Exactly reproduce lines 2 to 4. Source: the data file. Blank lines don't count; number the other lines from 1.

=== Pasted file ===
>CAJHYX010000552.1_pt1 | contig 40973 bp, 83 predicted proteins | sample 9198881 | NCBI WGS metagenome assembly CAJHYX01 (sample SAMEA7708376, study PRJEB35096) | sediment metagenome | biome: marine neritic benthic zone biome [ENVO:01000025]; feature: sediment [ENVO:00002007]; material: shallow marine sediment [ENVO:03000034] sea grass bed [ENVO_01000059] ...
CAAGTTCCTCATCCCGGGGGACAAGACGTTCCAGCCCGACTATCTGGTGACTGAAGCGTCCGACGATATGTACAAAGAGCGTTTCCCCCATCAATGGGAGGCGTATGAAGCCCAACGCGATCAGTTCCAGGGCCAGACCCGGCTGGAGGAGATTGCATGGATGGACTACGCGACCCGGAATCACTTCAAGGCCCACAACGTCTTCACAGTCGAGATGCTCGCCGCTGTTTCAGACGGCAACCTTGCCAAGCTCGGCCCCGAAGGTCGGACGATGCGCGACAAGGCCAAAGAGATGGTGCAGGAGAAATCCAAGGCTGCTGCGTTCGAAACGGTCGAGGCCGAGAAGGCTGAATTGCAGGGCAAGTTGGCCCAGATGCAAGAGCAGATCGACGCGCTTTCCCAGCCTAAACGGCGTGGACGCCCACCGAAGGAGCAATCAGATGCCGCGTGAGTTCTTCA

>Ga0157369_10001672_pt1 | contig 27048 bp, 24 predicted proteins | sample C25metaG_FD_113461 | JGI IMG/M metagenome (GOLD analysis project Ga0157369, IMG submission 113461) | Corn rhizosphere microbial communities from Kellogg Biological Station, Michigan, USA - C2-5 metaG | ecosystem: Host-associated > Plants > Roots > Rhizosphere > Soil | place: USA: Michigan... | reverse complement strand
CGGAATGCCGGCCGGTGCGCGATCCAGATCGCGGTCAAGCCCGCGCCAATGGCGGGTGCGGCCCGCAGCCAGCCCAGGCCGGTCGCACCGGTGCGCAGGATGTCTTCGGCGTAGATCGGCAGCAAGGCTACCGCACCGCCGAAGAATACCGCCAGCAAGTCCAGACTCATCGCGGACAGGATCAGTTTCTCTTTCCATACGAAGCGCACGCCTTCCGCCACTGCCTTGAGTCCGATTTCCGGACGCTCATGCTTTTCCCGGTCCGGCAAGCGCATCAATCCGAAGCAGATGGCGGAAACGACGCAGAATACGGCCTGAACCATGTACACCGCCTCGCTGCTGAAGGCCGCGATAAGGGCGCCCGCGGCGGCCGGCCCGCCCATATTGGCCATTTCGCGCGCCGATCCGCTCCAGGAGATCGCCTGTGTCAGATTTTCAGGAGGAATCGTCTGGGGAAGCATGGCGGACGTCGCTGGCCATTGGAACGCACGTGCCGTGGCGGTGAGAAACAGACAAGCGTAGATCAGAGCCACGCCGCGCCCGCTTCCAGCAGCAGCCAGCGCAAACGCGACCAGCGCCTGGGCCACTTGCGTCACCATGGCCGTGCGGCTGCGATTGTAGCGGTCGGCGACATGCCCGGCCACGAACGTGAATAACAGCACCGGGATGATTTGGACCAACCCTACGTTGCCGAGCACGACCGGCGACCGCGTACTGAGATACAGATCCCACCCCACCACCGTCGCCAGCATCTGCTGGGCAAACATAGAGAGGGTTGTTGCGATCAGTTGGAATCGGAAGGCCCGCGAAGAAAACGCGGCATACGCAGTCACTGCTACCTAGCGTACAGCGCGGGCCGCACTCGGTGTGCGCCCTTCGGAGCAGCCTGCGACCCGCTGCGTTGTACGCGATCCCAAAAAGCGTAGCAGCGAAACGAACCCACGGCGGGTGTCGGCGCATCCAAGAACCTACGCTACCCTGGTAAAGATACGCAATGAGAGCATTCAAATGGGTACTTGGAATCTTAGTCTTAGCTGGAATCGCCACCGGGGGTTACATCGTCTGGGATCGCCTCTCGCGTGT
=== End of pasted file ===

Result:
CAAGTTCCTCATCCCGGGGGACAAGACGTTCCAGCCCGACTATCTGGTGACTGAAGCGTCCGACGATATGTACAAAGAGCGTTTCCCCCATCAATGGGAGGCGTATGAAGCCCAACGCGATCAGTTCCAGGGCCAGACCCGGCTGGAGGAGATTGCATGGATGGACTACGCGACCCGGAATCACTTCAAGGCCCACAACGTCTTCACAGTCGAGATGCTCGCCGCTGTTTCAGACGGCAACCTTGCCAAGCTCGGCCCCGAAGGTCGGACGATGCGCGACAAGGCCAAAGAGATGGTGCAGGAGAAATCCAAGGCTGCTGCGTTCGAAACGGTCGAGGCCGAGAAGGCTGAATTGCAGGGCAAGTTGGCCCAGATGCAAGAGCAGATCGACGCGCTTTCCCAGCCTAAACGGCGTGGACGCCCACCGAAGGAGCAATCAGATGCCGCGTGAGTTCTTCA

>Ga0157369_10001672_pt1 | contig 27048 bp, 24 predicted proteins | sample C25metaG_FD_113461 | JGI IMG/M metagenome (GOLD analysis project Ga0157369, IMG submission 113461) | Corn rhizosphere microbial communities from Kellogg Biological Station, Michigan, USA - C2-5 metaG | ecosystem: Host-associated > Plants > Roots > Rhizosphere > Soil | place: USA: Michigan... | reverse complement strand
CGGAATGCCGGCCGGTGCGCGATCCAGATCGCGGTCAAGCCCGCGCCAATGGCGGGTGCGGCCCGCAGCCAGCCCAGGCCGGTCGCACCGGTGCGCAGGATGTCTTCGGCGTAGATCGGCAGCAAGGCTACCGCACCGCCGAAGAATACCGCCAGCAAGTCCAGACTCATCGCGGACAGGATCAGTTTCTCTTTCCATACGAAGCGCACGCCTTCCGCCACTGCCTTGAGTCCGATTTCCGGACGCTCATGCTTTTCCCGGTCCGGCAAGCGCATCAATCCGAAGCAGATGGCGGAAACGACGCAGAATACGGCCTGAACCATGTACACCGCCTCGCTGCTGAAGGCCGCGATAAGGGCGCCCGCGGCGGCCGGCCCGCCCATATTGGCCATTTCGCGCGCCGATCCGCTCCAGGAGATCGCCTGTGTCAGATTTTCAGGAGGAATCGTCTGGGGAAGCATGGCGGACGTCGCTGGCCATTGGAACGCACGTGCCGTGGCGGTGAGAAACAGACAAGCGTAGATCAGAGCCACGCCGCGCCCGCTTCCAGCAGCAGCCAGCGCAAACGCGACCAGCGCCTGGGCCACTTGCGTCACCATGGCCGTGCGGCTGCGATTGTAGCGGTCGGCGACATGCCCGGCCACGAACGTGAATAACAGCACCGGGATGATTTGGACCAACCCTACGTTGCCGAGCACGACCGGCGACCGCGTACTGAGATACAGATCCCACCCCACCACCGTCGCCAGCATCTGCTGGGCAAACATAGAGAGGGTTGTTGCGATCAGTTGGAATCGGAAGGCCCGCGAAGAAAACGCGGCATACGCAGTCACTGCTACCTAGCGTACAGCGCGGGCCGCACTCGGTGTGCGCCCTTCGGAGCAGCCTGCGACCCGCTGCGTTGTACGCGATCCCAAAAAGCGTAGCAGCGAAACGAACCCACGGCGGGTGTCGGCGCATCCAAGAACCTACGCTACCCTGGTAAAGATACGCAATGAGAGCATTCAAATGGGTACTTGGAATCTTAGTCTTAGCTGGAATCGCCACCGGGGGTTACATCGTCTGGGATCGCCTCTCGCGTGT